If you decide to follow the link you will leave the Facebook feed, but you can expect the user experience on the linked website to have a similar approach to content distribution. You will still (probably) be presented by text, images and video, and on the website you will still be able to access more information by scrolling and clicking. However, there are also potential differences in the user experience, and those differences is what creates the feeling of friction.
Friction in user experience
Examples of potential friction when deciding if to follow a shared news article in a social media feed:
- The website is slow to load.
- There are interrupting ad formats seeking unwarranted attention.
- The text font is to small or large.
- There is a video that starts playing when the page loads.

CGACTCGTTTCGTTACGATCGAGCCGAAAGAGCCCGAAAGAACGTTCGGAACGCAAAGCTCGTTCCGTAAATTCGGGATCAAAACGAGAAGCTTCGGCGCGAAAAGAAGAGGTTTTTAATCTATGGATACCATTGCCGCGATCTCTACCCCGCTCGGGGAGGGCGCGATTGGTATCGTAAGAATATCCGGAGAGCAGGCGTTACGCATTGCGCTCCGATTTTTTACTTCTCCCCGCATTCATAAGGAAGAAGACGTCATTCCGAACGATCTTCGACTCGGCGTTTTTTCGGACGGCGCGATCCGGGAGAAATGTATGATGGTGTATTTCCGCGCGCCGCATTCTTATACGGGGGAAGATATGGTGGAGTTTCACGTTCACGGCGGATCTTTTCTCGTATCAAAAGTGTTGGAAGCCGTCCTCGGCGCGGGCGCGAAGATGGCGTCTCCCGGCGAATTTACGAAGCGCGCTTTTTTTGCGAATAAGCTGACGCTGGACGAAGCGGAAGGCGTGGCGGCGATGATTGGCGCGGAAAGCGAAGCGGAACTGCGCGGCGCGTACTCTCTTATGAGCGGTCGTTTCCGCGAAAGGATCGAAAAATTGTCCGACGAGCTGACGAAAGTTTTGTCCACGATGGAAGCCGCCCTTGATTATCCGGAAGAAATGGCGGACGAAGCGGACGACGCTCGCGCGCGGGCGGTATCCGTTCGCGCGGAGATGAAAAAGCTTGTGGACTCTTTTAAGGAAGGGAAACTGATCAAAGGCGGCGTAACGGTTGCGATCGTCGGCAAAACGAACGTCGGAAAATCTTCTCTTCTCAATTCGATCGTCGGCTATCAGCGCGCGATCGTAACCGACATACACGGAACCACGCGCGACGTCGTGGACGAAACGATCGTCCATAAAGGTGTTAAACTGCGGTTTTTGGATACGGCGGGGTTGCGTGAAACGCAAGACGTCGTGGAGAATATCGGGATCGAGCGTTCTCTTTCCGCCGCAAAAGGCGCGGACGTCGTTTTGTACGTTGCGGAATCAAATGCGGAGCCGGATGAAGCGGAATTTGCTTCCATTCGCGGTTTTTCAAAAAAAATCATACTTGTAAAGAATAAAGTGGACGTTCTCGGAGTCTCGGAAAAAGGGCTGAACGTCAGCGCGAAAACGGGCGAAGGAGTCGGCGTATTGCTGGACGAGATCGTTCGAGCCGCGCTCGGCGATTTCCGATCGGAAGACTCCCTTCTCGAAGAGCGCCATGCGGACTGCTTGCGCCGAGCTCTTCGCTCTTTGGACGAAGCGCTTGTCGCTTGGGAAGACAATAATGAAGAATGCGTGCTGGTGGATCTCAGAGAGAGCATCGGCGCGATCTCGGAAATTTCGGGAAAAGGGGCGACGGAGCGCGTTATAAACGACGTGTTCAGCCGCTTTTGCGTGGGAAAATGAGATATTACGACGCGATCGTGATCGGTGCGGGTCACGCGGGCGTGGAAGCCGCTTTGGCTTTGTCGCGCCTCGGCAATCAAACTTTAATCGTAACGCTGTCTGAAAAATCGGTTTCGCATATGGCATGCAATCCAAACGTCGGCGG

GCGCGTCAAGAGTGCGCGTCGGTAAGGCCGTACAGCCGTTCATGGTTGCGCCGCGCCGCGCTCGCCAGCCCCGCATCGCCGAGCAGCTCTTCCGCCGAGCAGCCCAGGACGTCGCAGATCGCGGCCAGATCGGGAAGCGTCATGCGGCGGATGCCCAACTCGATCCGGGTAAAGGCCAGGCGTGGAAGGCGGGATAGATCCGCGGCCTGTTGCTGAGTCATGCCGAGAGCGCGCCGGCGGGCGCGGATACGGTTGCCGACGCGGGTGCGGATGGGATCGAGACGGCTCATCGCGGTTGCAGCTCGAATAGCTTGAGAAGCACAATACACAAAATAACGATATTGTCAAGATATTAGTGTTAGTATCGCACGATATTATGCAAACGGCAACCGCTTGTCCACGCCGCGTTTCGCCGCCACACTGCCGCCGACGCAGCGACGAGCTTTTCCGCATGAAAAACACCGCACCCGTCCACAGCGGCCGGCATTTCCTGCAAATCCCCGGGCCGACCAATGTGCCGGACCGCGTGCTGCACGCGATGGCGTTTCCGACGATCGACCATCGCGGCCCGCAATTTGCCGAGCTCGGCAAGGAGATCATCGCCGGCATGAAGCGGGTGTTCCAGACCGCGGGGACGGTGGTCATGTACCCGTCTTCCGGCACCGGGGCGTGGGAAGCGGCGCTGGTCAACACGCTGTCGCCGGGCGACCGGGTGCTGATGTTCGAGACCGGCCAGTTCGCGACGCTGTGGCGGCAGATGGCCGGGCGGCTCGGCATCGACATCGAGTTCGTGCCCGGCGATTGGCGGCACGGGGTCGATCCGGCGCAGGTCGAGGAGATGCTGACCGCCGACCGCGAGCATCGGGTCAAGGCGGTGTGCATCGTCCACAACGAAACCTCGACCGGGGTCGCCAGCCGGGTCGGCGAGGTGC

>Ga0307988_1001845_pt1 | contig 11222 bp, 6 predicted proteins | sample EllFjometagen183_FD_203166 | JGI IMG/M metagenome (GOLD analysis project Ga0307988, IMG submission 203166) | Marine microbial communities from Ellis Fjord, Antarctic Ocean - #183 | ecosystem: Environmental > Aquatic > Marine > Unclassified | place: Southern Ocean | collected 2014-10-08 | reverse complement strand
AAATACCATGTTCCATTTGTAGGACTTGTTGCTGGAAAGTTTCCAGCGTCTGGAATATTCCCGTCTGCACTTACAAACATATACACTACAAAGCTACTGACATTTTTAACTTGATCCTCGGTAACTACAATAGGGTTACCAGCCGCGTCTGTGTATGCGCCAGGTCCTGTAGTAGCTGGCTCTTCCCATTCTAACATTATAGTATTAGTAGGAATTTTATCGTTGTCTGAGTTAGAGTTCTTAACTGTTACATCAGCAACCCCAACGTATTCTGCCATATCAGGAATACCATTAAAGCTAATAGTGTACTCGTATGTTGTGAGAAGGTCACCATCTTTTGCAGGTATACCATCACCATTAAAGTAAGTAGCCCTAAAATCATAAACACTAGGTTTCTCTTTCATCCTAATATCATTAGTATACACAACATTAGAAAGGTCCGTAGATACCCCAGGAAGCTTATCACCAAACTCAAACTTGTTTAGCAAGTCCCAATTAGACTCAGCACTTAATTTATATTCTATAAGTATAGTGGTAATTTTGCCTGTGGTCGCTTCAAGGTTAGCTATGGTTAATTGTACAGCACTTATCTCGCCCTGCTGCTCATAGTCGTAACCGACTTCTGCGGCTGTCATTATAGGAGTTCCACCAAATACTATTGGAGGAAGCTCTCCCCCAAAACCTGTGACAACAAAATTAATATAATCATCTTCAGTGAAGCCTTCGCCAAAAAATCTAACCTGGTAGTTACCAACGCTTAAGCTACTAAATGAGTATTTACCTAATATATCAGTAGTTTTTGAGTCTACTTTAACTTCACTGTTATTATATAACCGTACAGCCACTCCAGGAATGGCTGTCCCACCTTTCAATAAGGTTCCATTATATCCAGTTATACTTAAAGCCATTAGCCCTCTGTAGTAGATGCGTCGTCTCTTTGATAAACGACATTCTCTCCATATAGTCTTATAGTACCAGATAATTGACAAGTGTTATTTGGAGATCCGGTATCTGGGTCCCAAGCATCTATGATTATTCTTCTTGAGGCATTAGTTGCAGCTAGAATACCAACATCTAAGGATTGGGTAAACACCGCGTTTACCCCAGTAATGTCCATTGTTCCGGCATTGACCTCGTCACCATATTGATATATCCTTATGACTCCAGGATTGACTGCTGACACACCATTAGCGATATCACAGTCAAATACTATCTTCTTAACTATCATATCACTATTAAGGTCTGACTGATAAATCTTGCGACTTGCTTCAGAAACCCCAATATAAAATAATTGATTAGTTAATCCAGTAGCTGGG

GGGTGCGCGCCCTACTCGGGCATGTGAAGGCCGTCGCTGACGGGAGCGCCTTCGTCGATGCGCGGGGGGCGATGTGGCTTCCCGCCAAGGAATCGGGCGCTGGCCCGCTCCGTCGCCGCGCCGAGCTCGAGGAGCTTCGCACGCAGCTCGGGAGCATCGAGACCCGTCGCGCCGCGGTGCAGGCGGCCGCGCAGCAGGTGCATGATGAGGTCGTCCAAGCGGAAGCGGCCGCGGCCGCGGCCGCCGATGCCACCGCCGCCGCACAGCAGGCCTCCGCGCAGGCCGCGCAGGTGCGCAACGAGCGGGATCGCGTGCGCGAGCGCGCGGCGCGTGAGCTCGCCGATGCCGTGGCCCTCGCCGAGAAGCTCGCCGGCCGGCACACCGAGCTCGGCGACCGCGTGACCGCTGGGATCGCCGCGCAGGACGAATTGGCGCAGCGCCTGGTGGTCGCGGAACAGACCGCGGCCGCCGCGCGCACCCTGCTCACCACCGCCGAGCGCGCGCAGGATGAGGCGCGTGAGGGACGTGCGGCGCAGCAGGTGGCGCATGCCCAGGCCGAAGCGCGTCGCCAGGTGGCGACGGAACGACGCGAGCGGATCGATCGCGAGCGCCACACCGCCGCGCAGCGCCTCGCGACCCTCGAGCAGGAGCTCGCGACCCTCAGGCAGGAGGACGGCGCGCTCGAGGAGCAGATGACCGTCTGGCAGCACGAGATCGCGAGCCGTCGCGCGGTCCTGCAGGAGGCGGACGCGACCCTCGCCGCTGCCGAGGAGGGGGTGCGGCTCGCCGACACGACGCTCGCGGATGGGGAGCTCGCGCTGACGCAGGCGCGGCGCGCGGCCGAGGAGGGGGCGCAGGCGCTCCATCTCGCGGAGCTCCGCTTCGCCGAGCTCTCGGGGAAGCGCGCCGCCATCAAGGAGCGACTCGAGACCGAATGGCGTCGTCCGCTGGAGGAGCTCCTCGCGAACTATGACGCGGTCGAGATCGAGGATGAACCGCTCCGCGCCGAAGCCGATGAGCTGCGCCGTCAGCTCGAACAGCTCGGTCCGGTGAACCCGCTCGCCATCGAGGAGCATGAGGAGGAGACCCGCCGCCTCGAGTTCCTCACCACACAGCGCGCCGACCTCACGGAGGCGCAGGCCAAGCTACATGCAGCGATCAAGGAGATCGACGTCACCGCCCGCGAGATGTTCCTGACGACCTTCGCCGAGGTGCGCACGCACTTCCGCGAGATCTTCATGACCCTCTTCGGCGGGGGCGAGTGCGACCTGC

- The layout is not aesthetically pleasing.
- The content takes to long to absorb/read through.
Friction may also be internal, as in that all users have an individual baseline for friction. There are for example some reasons for friction that are connected to the users real life context rather than the context of the product currently in use.
A few reasons to why a user might have a high degree of internal friction:
- There is not enough time to read everything that seems interesting.
- The language of the content is not presented in the users first language.
- The user have an opinion about the subject and fears getting upset or in a bad mood if consuming the content.
Part three: Expected relevancy
Hoping for reward
The personal relevancy of news content can only be evaluated when it is being consumed. However, going back to my first article in this series, one way or another every potential user/reader will need to use some kind of referrer (a hint about that the content exists) to access the content. This will always happen before the user is able conclude if the relevancy of the content is high enough to trigger the sense of fulfilling a need. Basically, this is what information distribution is.
In short (and obviously): Distribution of content is the required step for a publisher in order to acquire users.